Women tend to experience more severe chronic obstructive pulmonary disease (COPD) than men, and the smaller size of their airways may be the reason why, a new study suggests.

Though men still have a higher rate of COPD diagnosis and death, both changes in smoking behavior and increasing urbanization have increased numbers of cases of the disease in women, the researchers noted.

“The prevalence of COPD in women is fast approaching that seen in men, and airway disease may underlie some of the high COPD numbers in women that we are seeing,” said study author Dr. Surya Bhatt, an associate professor of medicine in the Division of Pulmonary, Allergy and Critical Care Medicine at the University of Alabama at Birmingham. The findings were published Aug. 2 in the journal Radiology. Read more here.

Physical activity in COPD patients in urban environments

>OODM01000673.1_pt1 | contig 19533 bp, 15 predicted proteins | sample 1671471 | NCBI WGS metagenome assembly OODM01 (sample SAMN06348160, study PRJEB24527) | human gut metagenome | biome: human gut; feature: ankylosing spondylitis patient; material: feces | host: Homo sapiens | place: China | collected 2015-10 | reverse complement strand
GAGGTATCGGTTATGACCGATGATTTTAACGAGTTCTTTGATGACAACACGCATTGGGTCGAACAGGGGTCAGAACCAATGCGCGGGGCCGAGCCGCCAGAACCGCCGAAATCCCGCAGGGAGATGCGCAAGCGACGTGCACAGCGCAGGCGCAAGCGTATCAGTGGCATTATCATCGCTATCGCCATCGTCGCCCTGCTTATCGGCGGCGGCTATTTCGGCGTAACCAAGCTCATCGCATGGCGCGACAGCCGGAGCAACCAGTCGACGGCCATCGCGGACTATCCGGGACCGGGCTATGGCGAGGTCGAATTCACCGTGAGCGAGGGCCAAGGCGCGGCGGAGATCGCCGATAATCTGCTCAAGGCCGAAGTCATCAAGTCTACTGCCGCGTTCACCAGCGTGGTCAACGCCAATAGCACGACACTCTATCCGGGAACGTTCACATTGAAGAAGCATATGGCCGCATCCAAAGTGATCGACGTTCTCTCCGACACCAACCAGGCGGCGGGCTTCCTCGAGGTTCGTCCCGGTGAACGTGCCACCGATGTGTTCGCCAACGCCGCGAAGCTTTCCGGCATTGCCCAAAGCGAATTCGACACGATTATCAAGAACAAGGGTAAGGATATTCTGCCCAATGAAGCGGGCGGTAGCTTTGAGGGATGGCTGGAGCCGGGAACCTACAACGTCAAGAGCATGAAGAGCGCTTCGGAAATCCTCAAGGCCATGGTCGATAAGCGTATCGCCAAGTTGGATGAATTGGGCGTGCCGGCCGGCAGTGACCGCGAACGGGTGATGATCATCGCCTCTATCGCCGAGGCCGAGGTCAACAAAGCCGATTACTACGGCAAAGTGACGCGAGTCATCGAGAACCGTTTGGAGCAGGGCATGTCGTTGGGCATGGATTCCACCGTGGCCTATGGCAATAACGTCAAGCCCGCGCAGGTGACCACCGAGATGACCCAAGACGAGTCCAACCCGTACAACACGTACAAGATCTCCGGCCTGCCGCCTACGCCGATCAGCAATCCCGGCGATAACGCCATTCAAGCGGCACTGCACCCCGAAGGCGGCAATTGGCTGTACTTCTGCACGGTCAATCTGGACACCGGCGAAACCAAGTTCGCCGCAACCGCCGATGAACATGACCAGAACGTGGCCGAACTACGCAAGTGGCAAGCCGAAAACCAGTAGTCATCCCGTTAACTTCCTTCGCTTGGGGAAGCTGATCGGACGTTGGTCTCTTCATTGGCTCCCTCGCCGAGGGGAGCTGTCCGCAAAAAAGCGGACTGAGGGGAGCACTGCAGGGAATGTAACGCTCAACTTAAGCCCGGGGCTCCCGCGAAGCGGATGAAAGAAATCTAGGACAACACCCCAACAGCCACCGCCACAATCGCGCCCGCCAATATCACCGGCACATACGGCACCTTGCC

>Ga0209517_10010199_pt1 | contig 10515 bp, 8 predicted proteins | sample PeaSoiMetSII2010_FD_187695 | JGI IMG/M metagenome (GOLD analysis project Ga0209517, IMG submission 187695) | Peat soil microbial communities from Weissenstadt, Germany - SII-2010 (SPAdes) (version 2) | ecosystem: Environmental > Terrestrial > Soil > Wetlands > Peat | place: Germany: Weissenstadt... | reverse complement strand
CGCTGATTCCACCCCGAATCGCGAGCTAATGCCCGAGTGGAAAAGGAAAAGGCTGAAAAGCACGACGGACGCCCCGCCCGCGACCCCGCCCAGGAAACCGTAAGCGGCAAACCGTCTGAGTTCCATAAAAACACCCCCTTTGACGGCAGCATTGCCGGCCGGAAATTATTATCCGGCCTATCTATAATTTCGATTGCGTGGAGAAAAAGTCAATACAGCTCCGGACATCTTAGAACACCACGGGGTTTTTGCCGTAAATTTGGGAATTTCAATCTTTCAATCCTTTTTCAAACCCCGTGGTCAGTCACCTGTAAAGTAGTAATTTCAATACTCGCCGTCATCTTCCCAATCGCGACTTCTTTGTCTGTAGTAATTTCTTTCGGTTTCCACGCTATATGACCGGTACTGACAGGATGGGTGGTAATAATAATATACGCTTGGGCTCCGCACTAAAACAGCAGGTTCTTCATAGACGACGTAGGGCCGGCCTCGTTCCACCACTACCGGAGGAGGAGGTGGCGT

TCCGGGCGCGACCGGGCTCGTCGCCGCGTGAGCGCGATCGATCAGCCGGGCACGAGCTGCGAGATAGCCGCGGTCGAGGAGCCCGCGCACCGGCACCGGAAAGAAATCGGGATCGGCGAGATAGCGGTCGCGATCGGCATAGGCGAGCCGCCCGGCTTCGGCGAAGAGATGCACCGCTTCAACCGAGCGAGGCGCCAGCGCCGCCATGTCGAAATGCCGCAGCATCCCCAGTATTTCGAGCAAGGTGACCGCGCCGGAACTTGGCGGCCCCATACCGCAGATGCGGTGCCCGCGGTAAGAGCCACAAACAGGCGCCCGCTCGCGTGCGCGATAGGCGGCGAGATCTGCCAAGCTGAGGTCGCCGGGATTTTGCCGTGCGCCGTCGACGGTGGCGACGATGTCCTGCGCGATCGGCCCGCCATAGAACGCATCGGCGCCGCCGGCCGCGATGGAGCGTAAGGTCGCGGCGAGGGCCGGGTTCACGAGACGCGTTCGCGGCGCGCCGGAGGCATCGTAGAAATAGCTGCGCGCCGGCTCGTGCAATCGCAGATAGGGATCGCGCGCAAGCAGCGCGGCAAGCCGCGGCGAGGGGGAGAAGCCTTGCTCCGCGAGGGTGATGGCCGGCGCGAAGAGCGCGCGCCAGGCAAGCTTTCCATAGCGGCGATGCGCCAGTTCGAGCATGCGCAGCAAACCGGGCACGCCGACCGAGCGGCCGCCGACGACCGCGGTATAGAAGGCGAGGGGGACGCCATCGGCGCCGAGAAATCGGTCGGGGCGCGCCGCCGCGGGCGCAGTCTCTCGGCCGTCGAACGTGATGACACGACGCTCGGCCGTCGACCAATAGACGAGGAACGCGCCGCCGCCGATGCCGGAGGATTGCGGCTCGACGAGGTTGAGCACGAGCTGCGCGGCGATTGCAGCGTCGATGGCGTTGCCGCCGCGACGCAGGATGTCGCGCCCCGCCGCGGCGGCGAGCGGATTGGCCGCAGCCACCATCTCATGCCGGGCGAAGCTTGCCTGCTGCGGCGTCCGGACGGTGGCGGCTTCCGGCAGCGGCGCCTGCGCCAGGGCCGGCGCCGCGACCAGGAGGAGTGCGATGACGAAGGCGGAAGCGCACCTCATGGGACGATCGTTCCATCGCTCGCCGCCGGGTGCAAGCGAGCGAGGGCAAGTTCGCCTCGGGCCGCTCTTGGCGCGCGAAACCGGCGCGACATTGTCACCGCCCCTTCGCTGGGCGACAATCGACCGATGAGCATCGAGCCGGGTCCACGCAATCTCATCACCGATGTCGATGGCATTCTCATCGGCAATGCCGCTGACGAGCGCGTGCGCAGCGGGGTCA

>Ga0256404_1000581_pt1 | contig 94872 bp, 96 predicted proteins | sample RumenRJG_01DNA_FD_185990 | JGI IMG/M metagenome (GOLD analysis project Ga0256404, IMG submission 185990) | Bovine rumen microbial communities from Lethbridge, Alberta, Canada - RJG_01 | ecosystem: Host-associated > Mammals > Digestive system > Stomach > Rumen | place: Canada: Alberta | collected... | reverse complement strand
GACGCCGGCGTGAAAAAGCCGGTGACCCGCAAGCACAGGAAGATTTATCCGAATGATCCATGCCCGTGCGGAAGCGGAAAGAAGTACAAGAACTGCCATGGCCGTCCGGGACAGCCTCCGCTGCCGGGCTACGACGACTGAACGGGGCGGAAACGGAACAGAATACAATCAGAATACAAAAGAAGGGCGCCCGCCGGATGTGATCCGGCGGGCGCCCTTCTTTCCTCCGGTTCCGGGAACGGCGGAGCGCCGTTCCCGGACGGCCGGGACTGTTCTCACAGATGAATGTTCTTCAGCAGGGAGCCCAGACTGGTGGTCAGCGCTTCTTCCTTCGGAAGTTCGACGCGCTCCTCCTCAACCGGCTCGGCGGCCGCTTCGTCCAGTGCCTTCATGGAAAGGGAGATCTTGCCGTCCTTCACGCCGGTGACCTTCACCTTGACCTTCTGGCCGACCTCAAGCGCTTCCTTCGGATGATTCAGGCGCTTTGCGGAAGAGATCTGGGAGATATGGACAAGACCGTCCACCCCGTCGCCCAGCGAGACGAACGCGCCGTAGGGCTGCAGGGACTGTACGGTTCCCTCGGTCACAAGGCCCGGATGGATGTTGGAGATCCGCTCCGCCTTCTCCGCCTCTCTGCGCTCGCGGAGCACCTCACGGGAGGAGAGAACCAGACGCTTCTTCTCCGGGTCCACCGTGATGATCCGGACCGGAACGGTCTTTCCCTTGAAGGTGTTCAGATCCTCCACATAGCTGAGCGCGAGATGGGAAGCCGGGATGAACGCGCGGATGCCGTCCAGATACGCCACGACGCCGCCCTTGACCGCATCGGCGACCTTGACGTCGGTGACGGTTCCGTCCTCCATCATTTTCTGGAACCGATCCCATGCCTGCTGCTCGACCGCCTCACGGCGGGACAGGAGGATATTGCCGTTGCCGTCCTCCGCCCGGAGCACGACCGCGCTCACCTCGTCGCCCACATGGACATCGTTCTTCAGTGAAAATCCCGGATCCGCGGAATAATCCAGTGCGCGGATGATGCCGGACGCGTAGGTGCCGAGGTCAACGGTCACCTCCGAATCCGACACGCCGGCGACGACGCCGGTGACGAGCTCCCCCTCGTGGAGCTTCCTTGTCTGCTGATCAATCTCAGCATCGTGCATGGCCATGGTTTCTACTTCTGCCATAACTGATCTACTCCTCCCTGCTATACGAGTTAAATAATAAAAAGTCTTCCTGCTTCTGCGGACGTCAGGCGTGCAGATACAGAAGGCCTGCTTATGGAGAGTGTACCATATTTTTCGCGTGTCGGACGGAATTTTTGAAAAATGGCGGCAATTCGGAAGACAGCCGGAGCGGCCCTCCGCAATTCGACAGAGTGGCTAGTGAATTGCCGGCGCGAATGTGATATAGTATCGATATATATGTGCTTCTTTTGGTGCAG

The physical activity and capacity of patients with chronic obstructive pulmonary disease (COPD) living in highly populated areas is related to population density, nitrogen dioxide (NO2) exposure, pedestrian street length, and terrain slope, according to analysis findings published in Environmental Research.

Understanding key factors beyond COPD itself that influence physical activity in COPD patients is critical for determining and supporting physical activity interventions, yet research on the influence of environmental factors is limited. Researchers in Spain therefore sought to assess the associations between physical activity in individuals with mild to severe COPD and such factors as population density, pedestrian street length, slope of terrain, and exposure to NO2, road traffic noise, and particulate matter. Read more here.